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What do results at Mitie Group plc mean for the service sector?

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Shares in embattled facilities management and professional services group Mitie (LSE: MTO) rose 10% today despite a swing from £75.7m profit in FY2106 to a £184m loss in 2017.

The losses were largely caused by one-off costs and the market seemed impressed with the underlying performance at the recovering business.

Adjusted operating profits fell only 13.9% to £82m, after overheads grew and revenues largely remained flat. More importantly, cash generated by operations ballooned from £85.2m to £122.8m and was used to take a chunk out of the debt pile, reducing net debt to £147.2m (FY16: £178.3m). In my opinion, these figures form the best picture of how business is proceeding at Mitie.

The board did not recommend a final dividend, bringing the total dividend for the year to 4p, compared to 12p last year. 

Sliding service shares

The company has reported a string of profit warnings over the last couple of years. On top of that, an accounting review found “material errors” back in May, knocking £50m profit off of 2016/17 results. Advisor KGM said the overstatement was caused by aggressive customer contract accounting compared to sector peers. The balance sheet will also be hit by a writedown of between £40m and £50m.

When combined with a £14m one-off charge in January, these adjustments will significantly impact results and valuations given the group made only £76m last year.  The company has lined up Derek Mapp as the next chairman, alongside new CEO and CFO Phil Bentley and Sandip Mahajan respectively in a bid to turn performance around.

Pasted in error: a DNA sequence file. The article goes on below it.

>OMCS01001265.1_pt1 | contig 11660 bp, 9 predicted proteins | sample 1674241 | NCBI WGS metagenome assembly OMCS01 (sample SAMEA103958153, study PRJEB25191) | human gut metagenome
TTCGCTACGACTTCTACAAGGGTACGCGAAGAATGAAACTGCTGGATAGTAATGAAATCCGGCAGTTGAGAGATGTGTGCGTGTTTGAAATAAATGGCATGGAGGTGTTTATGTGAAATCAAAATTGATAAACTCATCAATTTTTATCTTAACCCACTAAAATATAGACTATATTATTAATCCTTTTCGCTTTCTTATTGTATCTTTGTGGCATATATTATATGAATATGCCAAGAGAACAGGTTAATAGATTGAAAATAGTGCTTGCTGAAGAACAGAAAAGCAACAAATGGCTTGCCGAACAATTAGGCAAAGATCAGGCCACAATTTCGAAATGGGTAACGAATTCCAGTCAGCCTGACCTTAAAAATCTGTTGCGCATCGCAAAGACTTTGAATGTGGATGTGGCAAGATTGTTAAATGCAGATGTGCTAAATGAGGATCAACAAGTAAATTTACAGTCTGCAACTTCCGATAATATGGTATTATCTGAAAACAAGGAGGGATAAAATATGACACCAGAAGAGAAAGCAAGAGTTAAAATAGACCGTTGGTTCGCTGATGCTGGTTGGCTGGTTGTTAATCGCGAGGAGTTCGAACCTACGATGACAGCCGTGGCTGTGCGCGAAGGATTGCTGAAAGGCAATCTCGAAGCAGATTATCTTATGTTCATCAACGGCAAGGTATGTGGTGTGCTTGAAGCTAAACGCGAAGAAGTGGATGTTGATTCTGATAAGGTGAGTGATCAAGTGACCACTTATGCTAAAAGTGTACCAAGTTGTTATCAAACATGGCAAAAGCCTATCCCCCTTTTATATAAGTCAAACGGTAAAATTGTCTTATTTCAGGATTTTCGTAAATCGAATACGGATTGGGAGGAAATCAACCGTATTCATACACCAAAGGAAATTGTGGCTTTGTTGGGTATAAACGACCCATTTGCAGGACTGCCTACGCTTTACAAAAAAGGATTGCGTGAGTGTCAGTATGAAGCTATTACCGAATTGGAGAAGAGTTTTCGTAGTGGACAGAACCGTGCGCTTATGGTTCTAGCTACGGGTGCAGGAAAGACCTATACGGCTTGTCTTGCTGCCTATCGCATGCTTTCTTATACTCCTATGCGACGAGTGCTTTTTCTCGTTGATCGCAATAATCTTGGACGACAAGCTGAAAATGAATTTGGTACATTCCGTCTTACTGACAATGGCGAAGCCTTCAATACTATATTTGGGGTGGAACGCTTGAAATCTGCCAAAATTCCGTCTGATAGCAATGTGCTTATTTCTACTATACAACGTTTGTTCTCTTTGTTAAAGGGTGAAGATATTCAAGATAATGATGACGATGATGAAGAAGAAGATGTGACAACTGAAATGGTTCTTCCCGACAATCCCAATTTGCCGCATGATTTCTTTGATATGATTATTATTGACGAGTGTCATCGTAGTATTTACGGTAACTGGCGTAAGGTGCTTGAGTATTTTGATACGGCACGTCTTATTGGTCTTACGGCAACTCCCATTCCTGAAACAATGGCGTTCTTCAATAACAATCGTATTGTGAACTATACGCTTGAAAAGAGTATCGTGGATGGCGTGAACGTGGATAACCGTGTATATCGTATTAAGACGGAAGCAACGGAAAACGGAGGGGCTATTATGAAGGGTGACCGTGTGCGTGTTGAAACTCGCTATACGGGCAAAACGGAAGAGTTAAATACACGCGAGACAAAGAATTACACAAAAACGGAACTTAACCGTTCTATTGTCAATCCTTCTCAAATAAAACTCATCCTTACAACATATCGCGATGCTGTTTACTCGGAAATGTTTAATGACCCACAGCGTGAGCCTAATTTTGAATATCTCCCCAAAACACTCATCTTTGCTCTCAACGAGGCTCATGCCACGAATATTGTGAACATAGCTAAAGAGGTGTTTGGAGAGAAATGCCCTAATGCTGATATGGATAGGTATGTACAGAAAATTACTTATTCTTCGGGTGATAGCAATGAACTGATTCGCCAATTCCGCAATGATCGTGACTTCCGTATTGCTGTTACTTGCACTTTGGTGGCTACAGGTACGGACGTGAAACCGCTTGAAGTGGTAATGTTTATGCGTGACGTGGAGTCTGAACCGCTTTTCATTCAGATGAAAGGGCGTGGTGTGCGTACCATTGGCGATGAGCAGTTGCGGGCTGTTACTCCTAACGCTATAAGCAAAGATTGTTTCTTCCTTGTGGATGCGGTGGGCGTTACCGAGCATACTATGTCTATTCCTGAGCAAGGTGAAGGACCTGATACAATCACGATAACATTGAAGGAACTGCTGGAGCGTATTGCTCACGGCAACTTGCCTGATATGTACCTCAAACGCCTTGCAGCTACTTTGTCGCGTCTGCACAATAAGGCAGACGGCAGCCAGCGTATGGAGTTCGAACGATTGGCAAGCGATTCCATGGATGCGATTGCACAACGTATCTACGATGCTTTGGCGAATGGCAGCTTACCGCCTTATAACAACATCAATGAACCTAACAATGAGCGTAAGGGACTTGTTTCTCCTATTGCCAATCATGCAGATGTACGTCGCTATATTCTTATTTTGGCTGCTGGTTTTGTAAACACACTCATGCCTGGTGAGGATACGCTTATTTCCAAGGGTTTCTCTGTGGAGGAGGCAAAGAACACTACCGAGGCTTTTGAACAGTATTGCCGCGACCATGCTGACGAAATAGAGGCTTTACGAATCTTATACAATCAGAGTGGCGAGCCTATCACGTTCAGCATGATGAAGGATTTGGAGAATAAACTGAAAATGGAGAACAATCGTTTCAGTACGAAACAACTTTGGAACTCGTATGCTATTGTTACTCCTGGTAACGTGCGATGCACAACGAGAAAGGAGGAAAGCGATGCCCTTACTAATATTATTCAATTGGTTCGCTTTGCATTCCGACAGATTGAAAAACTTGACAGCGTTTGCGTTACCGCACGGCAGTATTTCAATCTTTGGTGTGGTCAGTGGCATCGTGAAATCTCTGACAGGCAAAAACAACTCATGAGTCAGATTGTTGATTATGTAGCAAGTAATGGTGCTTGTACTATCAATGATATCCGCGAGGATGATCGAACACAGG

Mitie has also sold its lossmaking healthcare business in an effort to focus on core, profitable areas. Its strategy is solid, if not compelling, and consists of a focus on culture and advanced technological solutions. The company has also launched a programme dubbed Project Helix that aims to generate £45m in savings a year.

Given the wholesale replacement of management, I’m expecting the kitchen sink to come flying out the HQ window soon, so investors who hold the shares would do well to prepare for writedowns, in my view.

Despite steady trading, I’d avoid Mitie and the entire service sector.  You see, multiple companies will bid for a service contract, resulting in a race to bottom on price and profitability. Often, the job goes to the lowest bidder, resulting in poor services and a disadvantage in the renewal process. This, combined with paper-thin margins and an austerity-focused Tory party puts me off of service companies in general.

Locked into long-term losses

Serco too is on a long and winding road to recovery, according to CEO Rupert Soames. The company has suffered a number of contract issues, scandals and profit warnings in recent years.

Mistakes were made operating the Compass UK asylum seeker support contract alongside G4S. The contracts, which were signed in 2012, have been extended until 2019. Costs have risen far beyond expectations and Serco has been unable to negotiate significant pay increases. When the deal expires, Serco expects to have lost £112m overall.

G4S is set to lose £107m for similar reasons. This contract perfectly demonstrates the dangers of working in a competitive, low-margin industry. Dividend investors would do well avoiding service companies altogether.

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Zach Coffell has no position in any shares mentioned. The Motley Fool UK has no position in any of the shares mentioned. Views expressed on the companies mentioned in this article are those of the writer and therefore may differ from the official recommendations we make in our subscription services such as Share Advisor, Hidden Winners and Pro. Here at The Motley Fool we believe that considering a diverse range of insights makes us better investors.